Yeah Ive heard the double layer is really the only way to actually sew the quilt on. Ive always avoided the double layer and full length quilts bc it just becomes too heavy for my liking. I pretty much only do backpacking with a paricular focus on long distance walks. Im preparing for my nex tthru hike, hence the emphasis on weight savings

  5. #15
    Senior Member brianb's Avatar
    Join Date
    Sep 2014
    Location
    Charlotte, NC
    Hammock
    diy insulated 10.5
    Tarp
    DIY Asym
    Insulation
    DIY Down UQ/TQ
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    becket hitch
    Posts
    721
    Quote Originally Posted by blue indian View Post
    Ive always avoided the double layer and full length quilts bc it just becomes too heavy for my liking.
    I'm right there with you on going light weight. That's one of the reasons why I made the insulated hammock. That and the desire to simplify my setup as much as possible. Insulated hammock, single line suspension, becket hitch, and the smallest tarp I can get away with based on the forecast. Don't worry too much about the extra weight from a double layer. Mine with insulation is good to mid 40's (with a foot pad) and weighs in at 29.2 oz. Add a thin pad like the gossamer gear or a piece of reflectix with wings and I can go down another 10. Layer a regular underquilt under that when needed. You'll find what works for you. Good luck.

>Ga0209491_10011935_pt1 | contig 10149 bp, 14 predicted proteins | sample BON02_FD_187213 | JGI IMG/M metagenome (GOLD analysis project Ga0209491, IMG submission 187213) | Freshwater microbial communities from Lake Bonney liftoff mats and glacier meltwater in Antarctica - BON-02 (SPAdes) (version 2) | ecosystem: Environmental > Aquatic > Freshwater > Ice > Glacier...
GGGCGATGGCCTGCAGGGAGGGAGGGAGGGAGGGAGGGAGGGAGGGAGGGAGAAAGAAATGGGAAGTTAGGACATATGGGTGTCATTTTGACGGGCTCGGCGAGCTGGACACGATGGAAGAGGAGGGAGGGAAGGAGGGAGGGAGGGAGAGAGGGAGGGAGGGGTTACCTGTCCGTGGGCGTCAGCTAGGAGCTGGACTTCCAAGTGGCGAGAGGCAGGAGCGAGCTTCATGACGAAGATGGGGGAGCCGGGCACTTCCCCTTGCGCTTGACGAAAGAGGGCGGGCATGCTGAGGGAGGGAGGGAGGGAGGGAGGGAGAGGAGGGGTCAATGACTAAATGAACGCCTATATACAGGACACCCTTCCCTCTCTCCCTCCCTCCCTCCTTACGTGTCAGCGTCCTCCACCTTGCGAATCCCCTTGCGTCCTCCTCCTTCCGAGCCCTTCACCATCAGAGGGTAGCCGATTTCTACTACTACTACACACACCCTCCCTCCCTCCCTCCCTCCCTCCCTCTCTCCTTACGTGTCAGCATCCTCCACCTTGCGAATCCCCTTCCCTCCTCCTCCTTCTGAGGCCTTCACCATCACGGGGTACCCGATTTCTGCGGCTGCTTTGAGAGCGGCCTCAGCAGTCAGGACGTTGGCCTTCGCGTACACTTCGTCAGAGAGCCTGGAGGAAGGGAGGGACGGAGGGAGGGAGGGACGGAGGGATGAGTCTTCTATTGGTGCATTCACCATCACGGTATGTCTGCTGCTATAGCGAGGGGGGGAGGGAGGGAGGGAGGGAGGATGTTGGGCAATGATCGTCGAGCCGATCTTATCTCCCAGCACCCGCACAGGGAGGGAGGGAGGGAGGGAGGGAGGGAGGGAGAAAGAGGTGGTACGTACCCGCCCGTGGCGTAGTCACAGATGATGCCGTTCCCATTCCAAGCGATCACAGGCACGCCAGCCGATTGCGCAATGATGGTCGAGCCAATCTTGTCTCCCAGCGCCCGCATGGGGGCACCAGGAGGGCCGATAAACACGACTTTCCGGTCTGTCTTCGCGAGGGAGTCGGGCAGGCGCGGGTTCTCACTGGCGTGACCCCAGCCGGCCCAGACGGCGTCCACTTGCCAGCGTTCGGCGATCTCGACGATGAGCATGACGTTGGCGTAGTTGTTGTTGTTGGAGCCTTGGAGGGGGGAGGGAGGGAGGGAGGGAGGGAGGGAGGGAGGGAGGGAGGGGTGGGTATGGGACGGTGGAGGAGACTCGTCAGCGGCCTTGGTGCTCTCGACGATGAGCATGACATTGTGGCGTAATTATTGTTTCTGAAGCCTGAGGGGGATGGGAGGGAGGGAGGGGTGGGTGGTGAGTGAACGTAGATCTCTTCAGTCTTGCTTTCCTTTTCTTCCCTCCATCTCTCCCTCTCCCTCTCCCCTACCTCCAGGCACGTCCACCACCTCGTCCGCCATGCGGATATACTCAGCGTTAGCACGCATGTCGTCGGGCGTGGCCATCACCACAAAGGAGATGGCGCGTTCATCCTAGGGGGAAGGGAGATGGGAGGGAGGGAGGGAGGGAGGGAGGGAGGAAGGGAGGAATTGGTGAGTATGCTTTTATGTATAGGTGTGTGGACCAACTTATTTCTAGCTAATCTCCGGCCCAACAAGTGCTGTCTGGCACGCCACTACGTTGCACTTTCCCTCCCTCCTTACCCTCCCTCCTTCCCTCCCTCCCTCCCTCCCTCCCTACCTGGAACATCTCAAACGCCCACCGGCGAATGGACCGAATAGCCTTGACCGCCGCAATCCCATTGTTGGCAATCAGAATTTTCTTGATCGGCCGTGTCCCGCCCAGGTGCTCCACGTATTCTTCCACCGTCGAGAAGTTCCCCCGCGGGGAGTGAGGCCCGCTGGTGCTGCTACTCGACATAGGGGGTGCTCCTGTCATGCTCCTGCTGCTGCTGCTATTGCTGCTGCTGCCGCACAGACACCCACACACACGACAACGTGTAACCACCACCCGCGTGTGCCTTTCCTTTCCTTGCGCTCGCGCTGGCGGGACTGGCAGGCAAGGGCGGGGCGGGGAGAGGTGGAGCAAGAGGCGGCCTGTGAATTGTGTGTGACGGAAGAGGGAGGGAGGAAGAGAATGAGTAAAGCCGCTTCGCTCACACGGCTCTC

some people call me the space cowboy, some call me the gangster of love, some people call me maurice

  6. #16
    I Learn So I Can Teach FireInMyBones's Avatar
    Join Date
    May 2011
    Location
    Piedmont, SC
    Hammock
    Bonefire™ Whisper
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    Bonefire™ Shadow
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    Bonefire™ Deluxe
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    2,745
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    Quote Originally Posted by brianb View Post
    Dang, Jeremy (FireInMyBones) posted while I was writing my response. If anyone knows he does.

    Quote Originally Posted by blue indian View Post
    Fantastic! option 3 looks gooooood....thanks!
    I look forward to seeing the results.
    Quote Originally Posted by blue indian View Post
    I need to make an apology to BrotherBones (BoneFire Gear)He does not charge $600.....I was being dramatic....In fact I think he charges a vary fair price for what you are getting. I am just trying to work with some quality items I already have
    Accepted. Hyperbole can be a very effective tool.
    Quote Originally Posted by blue indian View Post
    Yeah Ive heard the double layer is really the only way to actually sew the quilt on. Ive always avoided the double layer and full length quilts bc it just becomes too heavy for my liking. I pretty much only do backpacking with a paricular focus on long distance walks. Im preparing for my nex tthru hike, hence the emphasis on weight savings